At the call of imams and civic associations on April 5, thousands of protesters marched in Bamako, the capital of Mali, to demand the end of violence between ethnic communities in central Mali, the removal of French troops, which have been in Mali since 2013 fighting “Islamic extremists,” and aid from Russia.
The cops gave the number of marchers at 30,000, while organizers claimed 50,000. (Agence France Presse, April 5)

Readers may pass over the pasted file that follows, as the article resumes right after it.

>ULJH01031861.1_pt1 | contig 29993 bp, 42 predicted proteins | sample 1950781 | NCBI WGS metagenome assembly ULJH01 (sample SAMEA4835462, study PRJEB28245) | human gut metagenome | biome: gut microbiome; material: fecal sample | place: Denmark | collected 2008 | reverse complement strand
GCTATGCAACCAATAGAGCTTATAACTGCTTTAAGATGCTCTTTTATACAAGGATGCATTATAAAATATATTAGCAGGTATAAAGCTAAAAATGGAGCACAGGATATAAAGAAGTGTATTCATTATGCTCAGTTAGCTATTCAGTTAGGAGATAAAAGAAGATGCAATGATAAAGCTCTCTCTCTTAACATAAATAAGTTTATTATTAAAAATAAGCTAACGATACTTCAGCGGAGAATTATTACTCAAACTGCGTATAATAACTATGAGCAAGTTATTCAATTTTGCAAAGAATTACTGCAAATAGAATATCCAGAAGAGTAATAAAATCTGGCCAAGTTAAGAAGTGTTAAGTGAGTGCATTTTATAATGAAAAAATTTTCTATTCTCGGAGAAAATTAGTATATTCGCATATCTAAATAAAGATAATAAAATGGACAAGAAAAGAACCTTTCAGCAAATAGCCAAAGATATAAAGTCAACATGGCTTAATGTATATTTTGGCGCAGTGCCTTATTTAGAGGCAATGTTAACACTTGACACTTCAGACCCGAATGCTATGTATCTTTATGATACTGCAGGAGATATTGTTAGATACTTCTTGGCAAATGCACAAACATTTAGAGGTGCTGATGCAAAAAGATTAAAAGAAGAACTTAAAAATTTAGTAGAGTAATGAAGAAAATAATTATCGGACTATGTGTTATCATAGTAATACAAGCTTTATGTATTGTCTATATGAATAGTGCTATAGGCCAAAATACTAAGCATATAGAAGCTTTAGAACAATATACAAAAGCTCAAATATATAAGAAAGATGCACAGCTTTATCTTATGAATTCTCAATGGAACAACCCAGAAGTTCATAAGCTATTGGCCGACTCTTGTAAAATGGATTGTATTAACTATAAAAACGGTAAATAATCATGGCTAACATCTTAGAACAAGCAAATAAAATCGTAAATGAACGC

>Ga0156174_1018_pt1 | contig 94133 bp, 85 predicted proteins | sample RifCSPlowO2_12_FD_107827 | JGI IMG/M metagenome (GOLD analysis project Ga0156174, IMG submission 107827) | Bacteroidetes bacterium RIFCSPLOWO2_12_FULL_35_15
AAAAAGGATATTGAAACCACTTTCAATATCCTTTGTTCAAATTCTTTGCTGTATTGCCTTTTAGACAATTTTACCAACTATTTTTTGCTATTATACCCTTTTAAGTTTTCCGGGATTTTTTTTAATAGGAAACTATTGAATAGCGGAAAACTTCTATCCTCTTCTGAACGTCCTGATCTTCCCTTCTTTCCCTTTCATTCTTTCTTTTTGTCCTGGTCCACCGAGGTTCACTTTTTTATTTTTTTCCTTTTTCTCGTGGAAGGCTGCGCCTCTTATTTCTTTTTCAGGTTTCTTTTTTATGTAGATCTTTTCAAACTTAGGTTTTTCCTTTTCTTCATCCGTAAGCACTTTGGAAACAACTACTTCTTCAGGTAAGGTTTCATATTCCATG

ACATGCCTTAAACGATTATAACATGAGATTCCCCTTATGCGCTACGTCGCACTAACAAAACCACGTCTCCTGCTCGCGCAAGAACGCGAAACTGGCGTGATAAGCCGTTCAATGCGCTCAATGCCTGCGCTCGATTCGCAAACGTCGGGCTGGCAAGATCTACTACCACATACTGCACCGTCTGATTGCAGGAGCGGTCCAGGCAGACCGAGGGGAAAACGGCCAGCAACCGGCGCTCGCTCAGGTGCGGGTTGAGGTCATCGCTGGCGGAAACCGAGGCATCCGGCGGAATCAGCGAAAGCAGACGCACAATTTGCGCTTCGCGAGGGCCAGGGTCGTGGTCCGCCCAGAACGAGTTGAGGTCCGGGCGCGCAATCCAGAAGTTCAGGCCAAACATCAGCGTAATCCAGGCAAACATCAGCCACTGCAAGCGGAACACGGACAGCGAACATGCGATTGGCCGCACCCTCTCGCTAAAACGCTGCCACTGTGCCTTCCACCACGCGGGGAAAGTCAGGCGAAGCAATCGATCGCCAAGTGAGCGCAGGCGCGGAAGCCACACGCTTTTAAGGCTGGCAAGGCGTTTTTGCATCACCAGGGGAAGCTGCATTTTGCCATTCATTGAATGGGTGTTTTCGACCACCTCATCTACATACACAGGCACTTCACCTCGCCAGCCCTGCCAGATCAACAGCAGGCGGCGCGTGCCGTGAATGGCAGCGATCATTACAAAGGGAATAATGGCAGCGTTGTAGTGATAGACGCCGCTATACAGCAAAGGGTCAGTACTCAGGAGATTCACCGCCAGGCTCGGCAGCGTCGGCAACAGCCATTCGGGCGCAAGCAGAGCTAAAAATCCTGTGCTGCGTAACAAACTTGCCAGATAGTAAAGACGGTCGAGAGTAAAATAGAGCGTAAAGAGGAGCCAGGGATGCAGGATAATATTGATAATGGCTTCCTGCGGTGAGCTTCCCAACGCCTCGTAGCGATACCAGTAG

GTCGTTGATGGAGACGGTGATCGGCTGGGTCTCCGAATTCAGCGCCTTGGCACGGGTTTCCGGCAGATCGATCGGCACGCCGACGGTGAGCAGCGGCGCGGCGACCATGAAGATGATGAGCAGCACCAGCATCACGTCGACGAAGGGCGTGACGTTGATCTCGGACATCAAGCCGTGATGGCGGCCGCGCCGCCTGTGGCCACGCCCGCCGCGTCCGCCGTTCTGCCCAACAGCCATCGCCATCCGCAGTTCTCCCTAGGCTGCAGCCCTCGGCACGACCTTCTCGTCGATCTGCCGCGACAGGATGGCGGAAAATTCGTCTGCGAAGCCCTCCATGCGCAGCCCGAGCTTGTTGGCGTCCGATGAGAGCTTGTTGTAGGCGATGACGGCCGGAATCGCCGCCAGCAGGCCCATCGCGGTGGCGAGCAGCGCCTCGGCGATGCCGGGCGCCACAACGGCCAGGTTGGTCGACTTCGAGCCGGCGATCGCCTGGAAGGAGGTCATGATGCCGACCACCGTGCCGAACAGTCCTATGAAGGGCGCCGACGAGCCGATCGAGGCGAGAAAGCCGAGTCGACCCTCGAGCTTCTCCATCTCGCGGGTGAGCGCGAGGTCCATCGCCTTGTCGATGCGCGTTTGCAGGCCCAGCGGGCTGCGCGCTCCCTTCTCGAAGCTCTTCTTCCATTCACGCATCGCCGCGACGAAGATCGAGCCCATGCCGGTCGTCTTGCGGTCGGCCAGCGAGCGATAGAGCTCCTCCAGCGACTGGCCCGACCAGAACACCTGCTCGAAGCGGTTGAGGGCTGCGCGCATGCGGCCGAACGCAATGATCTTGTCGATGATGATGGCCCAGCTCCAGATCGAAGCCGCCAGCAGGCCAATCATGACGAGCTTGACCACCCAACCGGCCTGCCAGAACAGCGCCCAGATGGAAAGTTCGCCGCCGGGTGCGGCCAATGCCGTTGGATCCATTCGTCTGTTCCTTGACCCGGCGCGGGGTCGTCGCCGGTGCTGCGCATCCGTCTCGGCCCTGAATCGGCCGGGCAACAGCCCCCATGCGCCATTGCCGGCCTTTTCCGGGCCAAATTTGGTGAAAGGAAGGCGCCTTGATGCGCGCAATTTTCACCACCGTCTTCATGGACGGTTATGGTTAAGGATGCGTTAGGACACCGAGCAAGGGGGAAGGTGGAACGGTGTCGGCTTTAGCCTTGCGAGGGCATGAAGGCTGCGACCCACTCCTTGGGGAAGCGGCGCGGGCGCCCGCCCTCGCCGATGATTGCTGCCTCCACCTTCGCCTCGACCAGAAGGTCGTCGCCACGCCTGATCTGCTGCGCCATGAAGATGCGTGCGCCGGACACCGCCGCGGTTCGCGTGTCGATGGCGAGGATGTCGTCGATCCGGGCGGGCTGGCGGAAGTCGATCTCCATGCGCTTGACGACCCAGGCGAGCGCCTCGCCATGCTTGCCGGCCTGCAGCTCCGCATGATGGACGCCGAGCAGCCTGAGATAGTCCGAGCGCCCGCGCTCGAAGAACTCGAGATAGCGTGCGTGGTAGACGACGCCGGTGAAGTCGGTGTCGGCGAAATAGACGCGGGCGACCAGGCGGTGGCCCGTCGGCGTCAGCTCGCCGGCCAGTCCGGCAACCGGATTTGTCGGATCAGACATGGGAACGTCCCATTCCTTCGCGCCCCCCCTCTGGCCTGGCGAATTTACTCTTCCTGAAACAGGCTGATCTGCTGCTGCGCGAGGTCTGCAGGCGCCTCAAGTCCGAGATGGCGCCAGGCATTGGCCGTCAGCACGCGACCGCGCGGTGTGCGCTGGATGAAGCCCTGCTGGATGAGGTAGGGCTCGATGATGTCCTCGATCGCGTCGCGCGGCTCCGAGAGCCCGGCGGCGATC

The same day, a similar demonstration took place at Nioro du Sahel in northwest Mali. Nioro is a small city of 70,000 people near the Mauritanian border.
The U.S. AFRICOM command has a cooperation agreement with the Malian armed forces.
Malian President Ibrahim Boubacar Keïta, called IBK, was criticized for his “incompetent administration” by rally speakers. When the protesters attempted to march to the home of Prime Minister Soumeylou Boubèye Maïga and started throwing rocks, the cops broke up the march with tear gas.
Mali is a poor, landlocked country on the southwest border of the Sahara. Historically its cities were crossroads between West and North Africa.